Wrong Calculation of Price

Having ascertained your profit margins of 30%, a common and huge mistake I see is as follows. You go to see a new prospect. You take your costs. Let’s say 1,000. What do you do next? You apply 30% to the costs. You then quote £1,300 for the job. It makes sense, right? Well not quite. If you take your £1,000 costs from the £1300 revenue (price) you get £300. Now divide that by £1,300. You now get 23%. You’ve just lost 7% profit margin without even blinking.

And this mistake will make its way down to the net profit figure causing you to be less profitable year after year.

Worry about increasing prices

People often fear of losing customers if they put up prices. Let’s say you have 20 customers and your price is £1,300 per customer. (£26,000 revenue) If you put prices up by 10%, your new revenue will £28,600. If you lose 10% of your customers (2 customers x 1,300 = £2,600), your revenue will revert to £26,000 but with two fewer customers and less resources needed to service the remaining 18 customers. Depending on how you approach the price increase and how you communicate it, you might be pleasantly surprised that less than 10% of your customers will leave.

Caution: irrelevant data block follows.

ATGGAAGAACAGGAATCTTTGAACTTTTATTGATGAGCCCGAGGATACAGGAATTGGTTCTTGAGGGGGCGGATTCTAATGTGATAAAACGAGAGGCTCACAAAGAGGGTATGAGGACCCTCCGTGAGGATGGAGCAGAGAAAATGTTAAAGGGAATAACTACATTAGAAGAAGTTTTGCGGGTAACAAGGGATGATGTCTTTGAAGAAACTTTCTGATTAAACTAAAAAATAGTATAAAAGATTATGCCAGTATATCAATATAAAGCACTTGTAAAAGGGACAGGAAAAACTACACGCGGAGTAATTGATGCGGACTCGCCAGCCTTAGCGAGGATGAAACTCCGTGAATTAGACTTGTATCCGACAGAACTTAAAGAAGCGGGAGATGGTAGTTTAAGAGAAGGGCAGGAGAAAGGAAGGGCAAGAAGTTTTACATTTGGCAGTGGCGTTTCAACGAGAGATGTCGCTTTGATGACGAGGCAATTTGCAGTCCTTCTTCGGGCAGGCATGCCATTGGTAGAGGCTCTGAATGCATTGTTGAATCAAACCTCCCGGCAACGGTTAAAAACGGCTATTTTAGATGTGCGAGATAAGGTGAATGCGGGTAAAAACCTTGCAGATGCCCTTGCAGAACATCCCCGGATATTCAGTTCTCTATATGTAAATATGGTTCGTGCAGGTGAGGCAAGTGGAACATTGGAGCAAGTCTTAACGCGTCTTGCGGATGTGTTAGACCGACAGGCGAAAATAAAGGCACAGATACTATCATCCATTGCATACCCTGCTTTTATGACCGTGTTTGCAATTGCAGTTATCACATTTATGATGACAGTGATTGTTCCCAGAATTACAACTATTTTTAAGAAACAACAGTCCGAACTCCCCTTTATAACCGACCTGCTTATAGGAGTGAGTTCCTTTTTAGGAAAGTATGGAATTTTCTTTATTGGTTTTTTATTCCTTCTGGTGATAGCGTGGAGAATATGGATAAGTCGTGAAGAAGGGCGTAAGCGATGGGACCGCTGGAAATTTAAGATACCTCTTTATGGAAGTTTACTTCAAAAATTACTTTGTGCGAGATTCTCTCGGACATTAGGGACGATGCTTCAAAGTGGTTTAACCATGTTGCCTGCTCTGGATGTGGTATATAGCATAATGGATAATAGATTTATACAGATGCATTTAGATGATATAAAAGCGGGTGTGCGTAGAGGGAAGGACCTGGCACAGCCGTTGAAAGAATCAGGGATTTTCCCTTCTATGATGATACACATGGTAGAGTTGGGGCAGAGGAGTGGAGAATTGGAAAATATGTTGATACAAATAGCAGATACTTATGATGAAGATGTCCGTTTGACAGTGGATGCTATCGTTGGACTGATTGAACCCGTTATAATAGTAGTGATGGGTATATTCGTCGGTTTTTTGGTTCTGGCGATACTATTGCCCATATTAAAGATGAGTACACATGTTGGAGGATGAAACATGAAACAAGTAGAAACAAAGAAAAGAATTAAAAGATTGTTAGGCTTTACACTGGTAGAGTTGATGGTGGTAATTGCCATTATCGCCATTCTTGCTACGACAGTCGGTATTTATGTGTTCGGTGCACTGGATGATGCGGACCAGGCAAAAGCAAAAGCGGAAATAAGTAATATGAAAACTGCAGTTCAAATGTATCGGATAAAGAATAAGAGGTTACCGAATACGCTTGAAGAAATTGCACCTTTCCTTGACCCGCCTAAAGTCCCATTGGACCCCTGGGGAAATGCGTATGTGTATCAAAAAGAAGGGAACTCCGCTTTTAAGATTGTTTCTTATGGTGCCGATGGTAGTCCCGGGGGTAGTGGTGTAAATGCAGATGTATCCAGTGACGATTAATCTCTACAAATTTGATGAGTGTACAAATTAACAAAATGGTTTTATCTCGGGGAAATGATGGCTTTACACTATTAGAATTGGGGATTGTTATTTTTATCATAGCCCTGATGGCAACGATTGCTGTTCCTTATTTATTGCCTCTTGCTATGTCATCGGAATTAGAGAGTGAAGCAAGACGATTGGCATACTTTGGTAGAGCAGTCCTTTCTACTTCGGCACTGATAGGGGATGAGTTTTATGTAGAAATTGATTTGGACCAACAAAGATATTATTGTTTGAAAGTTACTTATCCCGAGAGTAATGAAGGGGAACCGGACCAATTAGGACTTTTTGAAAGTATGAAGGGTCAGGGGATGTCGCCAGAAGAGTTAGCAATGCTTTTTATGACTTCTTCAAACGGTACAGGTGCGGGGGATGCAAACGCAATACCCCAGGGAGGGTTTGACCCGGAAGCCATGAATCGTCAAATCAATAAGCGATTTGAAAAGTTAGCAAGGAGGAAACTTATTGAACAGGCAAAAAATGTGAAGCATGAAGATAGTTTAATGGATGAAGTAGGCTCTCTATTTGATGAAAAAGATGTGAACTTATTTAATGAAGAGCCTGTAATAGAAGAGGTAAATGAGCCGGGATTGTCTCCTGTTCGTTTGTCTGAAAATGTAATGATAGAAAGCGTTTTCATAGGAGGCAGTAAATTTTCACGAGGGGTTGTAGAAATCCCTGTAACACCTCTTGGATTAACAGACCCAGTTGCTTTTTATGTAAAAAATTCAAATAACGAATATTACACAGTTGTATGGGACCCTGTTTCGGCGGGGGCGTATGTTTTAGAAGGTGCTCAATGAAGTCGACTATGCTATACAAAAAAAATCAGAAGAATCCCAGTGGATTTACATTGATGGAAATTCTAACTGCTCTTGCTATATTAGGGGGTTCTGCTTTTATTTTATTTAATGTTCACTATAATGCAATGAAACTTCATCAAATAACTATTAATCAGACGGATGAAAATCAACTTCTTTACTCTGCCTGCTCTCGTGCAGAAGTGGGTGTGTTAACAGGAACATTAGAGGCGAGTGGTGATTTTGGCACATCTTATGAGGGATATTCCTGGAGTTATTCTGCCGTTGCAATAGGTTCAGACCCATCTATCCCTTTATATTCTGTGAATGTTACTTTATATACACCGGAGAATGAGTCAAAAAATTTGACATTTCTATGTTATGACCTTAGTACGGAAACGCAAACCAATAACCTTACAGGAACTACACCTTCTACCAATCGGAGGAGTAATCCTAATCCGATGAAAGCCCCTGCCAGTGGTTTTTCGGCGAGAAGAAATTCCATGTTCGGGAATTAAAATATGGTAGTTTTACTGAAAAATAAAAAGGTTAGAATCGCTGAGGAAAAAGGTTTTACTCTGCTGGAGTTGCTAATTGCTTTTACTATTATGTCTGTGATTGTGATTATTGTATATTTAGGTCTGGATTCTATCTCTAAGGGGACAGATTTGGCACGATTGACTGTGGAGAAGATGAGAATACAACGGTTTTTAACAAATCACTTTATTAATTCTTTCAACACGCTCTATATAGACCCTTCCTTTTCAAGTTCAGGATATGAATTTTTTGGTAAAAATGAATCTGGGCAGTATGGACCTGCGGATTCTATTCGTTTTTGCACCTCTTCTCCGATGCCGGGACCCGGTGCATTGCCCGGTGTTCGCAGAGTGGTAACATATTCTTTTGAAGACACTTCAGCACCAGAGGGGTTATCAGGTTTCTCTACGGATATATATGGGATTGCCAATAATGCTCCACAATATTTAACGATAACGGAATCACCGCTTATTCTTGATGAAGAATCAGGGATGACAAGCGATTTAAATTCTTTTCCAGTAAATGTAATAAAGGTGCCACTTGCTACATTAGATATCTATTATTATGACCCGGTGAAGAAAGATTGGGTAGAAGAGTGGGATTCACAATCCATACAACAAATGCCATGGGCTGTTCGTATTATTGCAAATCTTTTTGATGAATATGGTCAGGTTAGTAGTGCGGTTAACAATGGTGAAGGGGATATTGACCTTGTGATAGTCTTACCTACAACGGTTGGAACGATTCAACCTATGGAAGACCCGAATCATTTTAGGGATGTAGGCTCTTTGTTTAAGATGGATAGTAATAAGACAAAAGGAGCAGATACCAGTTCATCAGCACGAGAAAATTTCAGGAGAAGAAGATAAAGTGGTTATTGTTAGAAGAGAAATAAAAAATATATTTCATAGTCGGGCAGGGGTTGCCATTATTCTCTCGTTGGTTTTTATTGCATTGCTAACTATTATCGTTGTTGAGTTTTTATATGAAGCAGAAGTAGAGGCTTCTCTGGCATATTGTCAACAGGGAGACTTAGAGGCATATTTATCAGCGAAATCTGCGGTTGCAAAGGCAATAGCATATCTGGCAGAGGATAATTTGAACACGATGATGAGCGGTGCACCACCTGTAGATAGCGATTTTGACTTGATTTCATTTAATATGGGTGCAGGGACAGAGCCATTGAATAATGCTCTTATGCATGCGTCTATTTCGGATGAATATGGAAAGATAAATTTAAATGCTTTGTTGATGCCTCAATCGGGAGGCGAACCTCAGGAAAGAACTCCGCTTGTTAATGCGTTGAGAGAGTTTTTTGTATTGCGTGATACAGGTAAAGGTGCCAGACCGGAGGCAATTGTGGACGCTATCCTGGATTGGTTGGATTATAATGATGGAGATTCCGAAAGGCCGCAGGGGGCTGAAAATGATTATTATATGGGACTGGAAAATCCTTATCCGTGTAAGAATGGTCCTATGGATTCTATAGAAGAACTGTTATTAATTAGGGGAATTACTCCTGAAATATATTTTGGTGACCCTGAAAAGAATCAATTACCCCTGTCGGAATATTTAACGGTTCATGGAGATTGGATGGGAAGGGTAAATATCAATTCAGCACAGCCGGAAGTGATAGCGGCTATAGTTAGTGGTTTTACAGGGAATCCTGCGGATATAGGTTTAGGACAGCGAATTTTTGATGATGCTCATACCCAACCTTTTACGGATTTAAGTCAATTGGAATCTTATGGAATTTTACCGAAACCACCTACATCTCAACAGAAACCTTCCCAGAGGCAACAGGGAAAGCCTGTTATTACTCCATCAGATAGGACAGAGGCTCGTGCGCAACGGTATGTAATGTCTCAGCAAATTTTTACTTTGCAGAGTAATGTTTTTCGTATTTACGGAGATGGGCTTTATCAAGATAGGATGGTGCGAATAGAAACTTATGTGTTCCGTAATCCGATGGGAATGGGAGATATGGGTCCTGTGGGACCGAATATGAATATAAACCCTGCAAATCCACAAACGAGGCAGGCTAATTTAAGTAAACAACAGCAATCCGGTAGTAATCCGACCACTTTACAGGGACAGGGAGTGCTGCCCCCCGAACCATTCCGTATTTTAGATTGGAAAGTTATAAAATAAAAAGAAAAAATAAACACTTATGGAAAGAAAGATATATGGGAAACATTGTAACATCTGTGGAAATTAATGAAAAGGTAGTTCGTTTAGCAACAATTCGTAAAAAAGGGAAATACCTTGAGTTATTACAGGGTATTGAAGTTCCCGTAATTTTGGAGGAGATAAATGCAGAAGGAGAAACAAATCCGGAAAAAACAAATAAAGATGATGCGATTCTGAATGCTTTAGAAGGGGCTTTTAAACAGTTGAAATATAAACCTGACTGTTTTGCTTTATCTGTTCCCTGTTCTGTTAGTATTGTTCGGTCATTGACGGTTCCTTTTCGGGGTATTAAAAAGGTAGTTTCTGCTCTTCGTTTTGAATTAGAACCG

Indeed, a study by global consulting firm McKinsey and Co revealed that increasing pricing has a bigger influence over your profits than reducing costs or increasing sales volumes.

But here is what most entrepreneurs do not consider doing: Assessing the power of a mere 1% increase in price, 1% increase in sales, 1% decrease in variable costs and 1% decrease in fixed costs.